Richard Feynman: The Great Explainer

You probably hear a lot about the genius scientists like Albert Einstein or Isaac Newton. But have you ever heard about Richard Feynman before? What makes him special is that he’s not only a brilliant mind, he’s also a great teacher. He became known as the great explainer because he was famous for his ability to explain complex scientific ideas in a very simple and understandable way.

Who is Richard Feynman?

Richard Feynman is a Nobel prize winning physicist, who’s known for his fundamental contributions to science (especially in the field of quantum electrodynamics). He’s famous for creating the Feynman diagrams, which are the foundation of our understanding of the subatomic world.

But in addition to being a great scientist, Feynman was also a great teacher and a great explainer. In order to be able to explain complex concepts in simple terms, he always made sure to understand them well himself. Feynman was famous for tirelessly working through equations until the concept he was working with became intuitively easy to understand in his mind. That’s why he was a brilliant teacher, and Bill Gates even called him “The best teacher I never had”.

The Feynman Technique

A famous quote attributed to Albert Einstein states that: “If you can’t explain it simply, you don’t understand it well enough.” That’s why one of the best ways to make sure that you understand a certain concept deeply is by trying to teach it to someone else (or at least pretending to do so). This technique of understanding became famous as the Feynman technique, since he’s one of the greatest people known to follow it. If you want to learn something new, deepen your understanding of something you already know, or even help yourself study for an exam, you can try this effective and simple technique.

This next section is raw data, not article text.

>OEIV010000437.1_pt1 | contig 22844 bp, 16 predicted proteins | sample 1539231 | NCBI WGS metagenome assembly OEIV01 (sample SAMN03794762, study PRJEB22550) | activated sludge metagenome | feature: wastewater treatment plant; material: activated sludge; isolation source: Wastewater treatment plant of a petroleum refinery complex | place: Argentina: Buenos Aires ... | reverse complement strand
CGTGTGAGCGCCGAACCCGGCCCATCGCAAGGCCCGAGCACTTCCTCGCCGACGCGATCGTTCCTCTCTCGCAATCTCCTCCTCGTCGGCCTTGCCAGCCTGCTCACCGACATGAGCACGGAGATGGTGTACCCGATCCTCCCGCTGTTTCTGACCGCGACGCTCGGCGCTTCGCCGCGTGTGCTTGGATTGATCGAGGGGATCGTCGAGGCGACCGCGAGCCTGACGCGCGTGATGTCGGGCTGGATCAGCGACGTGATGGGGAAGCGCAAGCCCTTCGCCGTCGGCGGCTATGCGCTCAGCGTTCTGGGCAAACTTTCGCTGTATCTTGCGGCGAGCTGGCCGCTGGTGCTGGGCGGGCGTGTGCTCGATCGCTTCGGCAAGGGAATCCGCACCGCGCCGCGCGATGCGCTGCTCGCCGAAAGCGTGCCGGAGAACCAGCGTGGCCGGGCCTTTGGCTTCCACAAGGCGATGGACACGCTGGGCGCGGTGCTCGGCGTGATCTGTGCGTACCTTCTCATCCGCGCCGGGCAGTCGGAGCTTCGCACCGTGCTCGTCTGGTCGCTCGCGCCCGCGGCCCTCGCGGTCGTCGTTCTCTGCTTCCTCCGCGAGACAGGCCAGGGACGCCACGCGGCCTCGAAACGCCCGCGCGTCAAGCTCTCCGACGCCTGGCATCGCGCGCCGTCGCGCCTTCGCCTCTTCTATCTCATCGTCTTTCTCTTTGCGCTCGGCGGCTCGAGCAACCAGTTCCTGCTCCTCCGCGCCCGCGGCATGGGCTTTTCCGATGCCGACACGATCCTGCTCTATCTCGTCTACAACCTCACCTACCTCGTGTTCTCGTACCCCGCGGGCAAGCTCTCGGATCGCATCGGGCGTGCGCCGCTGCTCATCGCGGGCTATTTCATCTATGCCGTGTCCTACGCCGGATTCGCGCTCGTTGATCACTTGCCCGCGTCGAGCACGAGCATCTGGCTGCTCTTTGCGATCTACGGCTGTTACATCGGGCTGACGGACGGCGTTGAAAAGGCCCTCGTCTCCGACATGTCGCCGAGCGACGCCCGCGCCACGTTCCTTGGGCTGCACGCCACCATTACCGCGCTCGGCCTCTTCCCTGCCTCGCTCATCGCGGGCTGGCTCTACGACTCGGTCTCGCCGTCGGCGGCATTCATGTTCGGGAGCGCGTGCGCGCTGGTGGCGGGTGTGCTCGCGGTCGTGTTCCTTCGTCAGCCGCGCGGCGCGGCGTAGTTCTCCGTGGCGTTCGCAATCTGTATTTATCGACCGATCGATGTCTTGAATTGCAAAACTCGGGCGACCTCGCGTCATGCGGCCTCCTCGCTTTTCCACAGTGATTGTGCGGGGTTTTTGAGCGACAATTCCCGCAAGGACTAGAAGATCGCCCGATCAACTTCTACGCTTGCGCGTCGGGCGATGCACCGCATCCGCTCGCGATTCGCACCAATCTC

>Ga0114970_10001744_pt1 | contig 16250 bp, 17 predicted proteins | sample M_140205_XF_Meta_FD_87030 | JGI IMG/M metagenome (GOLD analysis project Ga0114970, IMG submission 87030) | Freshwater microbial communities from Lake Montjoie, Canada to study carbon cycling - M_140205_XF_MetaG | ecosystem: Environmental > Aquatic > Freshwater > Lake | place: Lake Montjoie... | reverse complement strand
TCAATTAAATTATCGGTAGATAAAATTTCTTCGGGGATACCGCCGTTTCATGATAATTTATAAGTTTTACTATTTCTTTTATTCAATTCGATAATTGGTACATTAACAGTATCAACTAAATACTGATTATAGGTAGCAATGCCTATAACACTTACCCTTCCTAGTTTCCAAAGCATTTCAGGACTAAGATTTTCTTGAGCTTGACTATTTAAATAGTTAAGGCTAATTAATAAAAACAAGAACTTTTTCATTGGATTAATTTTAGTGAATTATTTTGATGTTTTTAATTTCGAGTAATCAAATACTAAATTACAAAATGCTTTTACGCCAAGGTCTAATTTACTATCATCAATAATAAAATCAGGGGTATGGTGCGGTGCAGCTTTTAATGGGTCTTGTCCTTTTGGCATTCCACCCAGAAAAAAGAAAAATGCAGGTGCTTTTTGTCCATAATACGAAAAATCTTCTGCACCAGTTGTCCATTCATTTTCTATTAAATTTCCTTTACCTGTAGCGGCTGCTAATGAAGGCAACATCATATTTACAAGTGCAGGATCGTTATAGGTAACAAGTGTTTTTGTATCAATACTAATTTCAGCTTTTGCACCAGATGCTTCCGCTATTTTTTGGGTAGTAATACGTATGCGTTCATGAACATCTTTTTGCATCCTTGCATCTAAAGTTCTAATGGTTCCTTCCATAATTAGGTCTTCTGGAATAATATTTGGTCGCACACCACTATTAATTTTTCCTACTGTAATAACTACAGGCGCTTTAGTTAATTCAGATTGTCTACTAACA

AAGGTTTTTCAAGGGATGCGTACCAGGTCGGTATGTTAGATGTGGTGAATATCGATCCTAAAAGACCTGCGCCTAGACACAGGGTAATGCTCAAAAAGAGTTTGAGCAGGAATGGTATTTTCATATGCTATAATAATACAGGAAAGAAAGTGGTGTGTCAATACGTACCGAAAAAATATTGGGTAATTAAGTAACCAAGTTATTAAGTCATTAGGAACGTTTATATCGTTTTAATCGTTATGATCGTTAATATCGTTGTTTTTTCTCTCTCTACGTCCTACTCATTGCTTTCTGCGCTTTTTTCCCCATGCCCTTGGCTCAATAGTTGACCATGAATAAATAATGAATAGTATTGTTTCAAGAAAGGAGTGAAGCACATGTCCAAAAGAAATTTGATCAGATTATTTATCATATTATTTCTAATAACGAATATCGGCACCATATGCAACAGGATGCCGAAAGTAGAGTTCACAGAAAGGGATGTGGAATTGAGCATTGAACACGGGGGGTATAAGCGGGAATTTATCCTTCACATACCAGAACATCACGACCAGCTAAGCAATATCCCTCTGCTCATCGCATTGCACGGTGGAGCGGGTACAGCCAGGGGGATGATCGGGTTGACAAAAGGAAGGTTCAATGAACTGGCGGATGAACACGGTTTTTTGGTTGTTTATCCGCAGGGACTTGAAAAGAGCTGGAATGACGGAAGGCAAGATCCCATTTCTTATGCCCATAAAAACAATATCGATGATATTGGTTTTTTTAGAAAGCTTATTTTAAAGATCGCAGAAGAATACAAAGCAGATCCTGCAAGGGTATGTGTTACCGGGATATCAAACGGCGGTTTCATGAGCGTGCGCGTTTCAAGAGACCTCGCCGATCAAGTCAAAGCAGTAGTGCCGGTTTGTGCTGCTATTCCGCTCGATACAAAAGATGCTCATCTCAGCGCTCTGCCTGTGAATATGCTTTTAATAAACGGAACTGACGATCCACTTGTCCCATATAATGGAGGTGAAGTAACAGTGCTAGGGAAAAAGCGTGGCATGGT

1. Choose a topic you want to learn about and start studying it.
  2. Once you feel that you understand it, get a piece of paper and write about it as if you were teaching it to a child. This helps you realize which parts you understand and which parts still have gaps.
  3. Whenever you get stuck on something, get back to studying and try to understand it better, then repeat step 2.
  4. The last step is to try to explain the topic using only simple language. One of the ways by which we trick ourselves is that we use complicated vocabulary and jargon to mask our lack of understanding. By eliminating this jargon, we’re pushing ourselves to see if we truly and fully understand the topic at hand.

Once you can explain an idea in simple language, you can know that you deeply understood it and you’ll remember it for a long time.

The Quotable Feynman

The Quotable Feynman is a book that contains around 500 quotes by Richard Feynman gathered by his daughter from many sources, including some of his unpublished work. They span a wide range of topics and are very inspirational and insightful. Here are some of the best quotes I like in this book:

  • “You have no responsibility to live up to what other people think you ought to accomplish. I have no responsibility to be like they expect me to be. It’s their mistake, not my failing.”
  • “Some people say, ‘How can you live without knowing?’ I do not know what they mean. I always live without knowing. That is easy. How you get to know is what I want to know.”
  • “I have a philosophy that it doesn’t do any good to go and make regrets about what you did before but to try and remember how you made the decision at the time.”
  • “The more I ask why, it gets interesting. That’s my idea, that the deeper a thing is the more interesting it gets.”
  • “The first principle is that you must not fool yourself, and you are the easiest person to fool.”

Image by: Unknown author / Public domain

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